What Does It Mean To Fear God By Emilee Kurt

What Does It Mean To Fear God By Emilee Kurt

A Priceless Gift 

What’s the most beautiful gift you’ve been given on this side of heaven? 

My husband gave me a rose gold ring in October 2018. He knelt on one knee at the church camp where we met and asked me to be his wife. The diamond is oval, with over a dozen tiny diamonds outlining the center. It wasn’t the ring I was expecting at all, proving that he so often knows me better than I know myself. He picked the engagement ring, and soon after I picked out my wedding band while zoning out in art history class — a rose gold vine illustrating both John 15 and Psalm 128. Psalm 128:3 says: “Your wife shall be like a fruitful vine in the very heart of your house…” and I wanted a reminder of my calling every time I twisted my ring round and round. 

Another prized possession of mine is a Greek New Testament I was given by my pastor and mentor in high school. His Greek professor gave it to him, and he gave it to me after a significant milestone in our Greek lessons. It’s a comfort to me to always have nearby during my quiet time. Though I have misplaced anything from the coziest sweatshirts to essential kitchen items through all my college travels and post-grad moves, I always know where my Greek New Testament is.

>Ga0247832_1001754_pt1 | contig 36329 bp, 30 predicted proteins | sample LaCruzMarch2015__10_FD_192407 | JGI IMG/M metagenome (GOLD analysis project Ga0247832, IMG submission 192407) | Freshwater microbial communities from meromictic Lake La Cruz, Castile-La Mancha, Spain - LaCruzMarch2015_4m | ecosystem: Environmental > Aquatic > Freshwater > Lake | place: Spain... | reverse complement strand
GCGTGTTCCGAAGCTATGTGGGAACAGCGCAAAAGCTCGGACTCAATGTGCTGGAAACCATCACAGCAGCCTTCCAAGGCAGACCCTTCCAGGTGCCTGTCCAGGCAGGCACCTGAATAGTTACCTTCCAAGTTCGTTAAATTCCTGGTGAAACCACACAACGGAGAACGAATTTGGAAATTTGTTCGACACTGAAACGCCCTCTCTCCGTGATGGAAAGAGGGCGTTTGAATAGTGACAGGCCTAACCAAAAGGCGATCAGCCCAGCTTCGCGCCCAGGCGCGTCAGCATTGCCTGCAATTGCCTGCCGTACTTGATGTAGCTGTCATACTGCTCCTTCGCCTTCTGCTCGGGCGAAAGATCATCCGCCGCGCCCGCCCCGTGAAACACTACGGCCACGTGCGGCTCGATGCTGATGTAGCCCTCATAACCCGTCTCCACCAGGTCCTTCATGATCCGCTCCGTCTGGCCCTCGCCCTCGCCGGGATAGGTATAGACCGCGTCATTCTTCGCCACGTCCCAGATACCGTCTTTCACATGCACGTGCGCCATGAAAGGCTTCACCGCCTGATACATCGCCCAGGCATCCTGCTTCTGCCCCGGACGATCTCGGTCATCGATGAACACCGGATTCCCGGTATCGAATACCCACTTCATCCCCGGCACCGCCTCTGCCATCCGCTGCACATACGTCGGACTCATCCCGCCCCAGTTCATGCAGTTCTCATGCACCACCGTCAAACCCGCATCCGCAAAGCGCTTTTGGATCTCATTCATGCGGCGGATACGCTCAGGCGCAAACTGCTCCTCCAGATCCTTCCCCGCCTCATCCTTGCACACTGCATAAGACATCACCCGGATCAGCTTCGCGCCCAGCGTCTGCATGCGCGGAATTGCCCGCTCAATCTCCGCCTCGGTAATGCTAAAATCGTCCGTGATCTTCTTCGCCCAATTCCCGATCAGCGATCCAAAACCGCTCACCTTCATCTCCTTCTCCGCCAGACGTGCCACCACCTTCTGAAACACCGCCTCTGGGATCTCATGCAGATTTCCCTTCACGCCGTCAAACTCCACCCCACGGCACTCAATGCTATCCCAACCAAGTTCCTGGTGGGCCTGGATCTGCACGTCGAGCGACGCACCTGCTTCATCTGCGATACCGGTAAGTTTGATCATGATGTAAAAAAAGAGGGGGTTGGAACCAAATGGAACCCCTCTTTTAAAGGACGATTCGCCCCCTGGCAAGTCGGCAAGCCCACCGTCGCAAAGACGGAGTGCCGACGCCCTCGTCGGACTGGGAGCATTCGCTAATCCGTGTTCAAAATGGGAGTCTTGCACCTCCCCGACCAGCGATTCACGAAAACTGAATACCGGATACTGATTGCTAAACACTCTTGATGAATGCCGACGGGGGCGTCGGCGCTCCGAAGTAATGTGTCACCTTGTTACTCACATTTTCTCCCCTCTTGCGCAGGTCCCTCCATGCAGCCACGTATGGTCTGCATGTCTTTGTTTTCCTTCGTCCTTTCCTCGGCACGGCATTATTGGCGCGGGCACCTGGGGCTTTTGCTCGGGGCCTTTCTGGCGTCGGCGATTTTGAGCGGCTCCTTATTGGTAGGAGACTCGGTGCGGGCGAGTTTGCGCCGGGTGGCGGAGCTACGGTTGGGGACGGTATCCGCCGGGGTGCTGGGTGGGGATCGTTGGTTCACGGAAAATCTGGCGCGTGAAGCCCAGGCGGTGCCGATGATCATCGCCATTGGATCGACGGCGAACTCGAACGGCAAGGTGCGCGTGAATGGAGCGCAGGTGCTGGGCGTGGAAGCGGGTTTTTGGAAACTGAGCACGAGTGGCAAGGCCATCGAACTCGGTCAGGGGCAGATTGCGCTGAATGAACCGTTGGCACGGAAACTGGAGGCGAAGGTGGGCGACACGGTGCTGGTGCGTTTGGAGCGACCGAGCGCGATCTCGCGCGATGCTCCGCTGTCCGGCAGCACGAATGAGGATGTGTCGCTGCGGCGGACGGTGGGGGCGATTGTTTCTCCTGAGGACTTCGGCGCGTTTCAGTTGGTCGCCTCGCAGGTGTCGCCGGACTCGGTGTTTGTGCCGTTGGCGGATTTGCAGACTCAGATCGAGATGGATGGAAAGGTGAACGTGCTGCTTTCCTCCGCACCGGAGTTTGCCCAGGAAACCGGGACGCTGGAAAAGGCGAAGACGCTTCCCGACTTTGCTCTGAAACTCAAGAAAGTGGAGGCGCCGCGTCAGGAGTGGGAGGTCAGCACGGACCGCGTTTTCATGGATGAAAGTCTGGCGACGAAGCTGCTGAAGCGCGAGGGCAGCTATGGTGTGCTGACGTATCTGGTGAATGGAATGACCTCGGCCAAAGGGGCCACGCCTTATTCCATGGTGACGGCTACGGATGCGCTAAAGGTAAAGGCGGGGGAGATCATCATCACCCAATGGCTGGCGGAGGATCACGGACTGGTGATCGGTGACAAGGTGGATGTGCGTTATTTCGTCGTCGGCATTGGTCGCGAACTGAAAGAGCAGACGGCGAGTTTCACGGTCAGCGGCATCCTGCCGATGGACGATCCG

How often do we lose items in our house much larger than a ring? 

How often do I misplace other books of less importance? 

As we approach the topic of the fear of God, this is key to remember. We don’t take care of the things we have been given because we fear losing them entirely or we fear the rage of the giver. We take care of the most precious gifts we have been given because we love the gift, we respect the giver, and we want the gift to be a significant part of our lives. How much more then am I motivated to care for my relationship with God, thanking Him in word and deed for the gift of my salvation, in light of His dazzling purity and grace!